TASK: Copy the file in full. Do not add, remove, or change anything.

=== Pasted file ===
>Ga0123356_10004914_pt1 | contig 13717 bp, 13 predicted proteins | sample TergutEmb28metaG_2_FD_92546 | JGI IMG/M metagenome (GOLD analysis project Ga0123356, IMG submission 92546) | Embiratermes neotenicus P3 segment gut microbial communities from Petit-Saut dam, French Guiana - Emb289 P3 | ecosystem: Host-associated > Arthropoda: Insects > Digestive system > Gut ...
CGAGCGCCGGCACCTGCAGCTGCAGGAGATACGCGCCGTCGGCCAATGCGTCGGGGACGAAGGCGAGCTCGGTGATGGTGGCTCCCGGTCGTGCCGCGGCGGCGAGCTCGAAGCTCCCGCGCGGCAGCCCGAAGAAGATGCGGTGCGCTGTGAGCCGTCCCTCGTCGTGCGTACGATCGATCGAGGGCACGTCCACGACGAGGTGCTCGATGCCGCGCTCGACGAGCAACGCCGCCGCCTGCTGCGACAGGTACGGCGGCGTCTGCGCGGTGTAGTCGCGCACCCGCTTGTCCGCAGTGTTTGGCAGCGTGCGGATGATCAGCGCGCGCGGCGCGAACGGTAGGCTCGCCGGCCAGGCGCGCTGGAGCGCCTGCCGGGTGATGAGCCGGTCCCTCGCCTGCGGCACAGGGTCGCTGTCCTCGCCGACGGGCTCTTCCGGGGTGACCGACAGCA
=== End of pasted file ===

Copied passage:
>Ga0123356_10004914_pt1 | contig 13717 bp, 13 predicted proteins | sample TergutEmb28metaG_2_FD_92546 | JGI IMG/M metagenome (GOLD analysis project Ga0123356, IMG submission 92546) | Embiratermes neotenicus P3 segment gut microbial communities from Petit-Saut dam, French Guiana - Emb289 P3 | ecosystem: Host-associated > Arthropoda: Insects > Digestive system > Gut ...
CGAGCGCCGGCACCTGCAGCTGCAGGAGATACGCGCCGTCGGCCAATGCGTCGGGGACGAAGGCGAGCTCGGTGATGGTGGCTCCCGGTCGTGCCGCGGCGGCGAGCTCGAAGCTCCCGCGCGGCAGCCCGAAGAAGATGCGGTGCGCTGTGAGCCGTCCCTCGTCGTGCGTACGATCGATCGAGGGCACGTCCACGACGAGGTGCTCGATGCCGCGCTCGACGAGCAACGCCGCCGCCTGCTGCGACAGGTACGGCGGCGTCTGCGCGGTGTAGTCGCGCACCCGCTTGTCCGCAGTGTTTGGCAGCGTGCGGATGATCAGCGCGCGCGGCGCGAACGGTAGGCTCGCCGGCCAGGCGCGCTGGAGCGCCTGCCGGGTGATGAGCCGGTCCCTCGCCTGCGGCACAGGGTCGCTGTCCTCGCCGACGGGCTCTTCCGGGGTGACCGACAGCA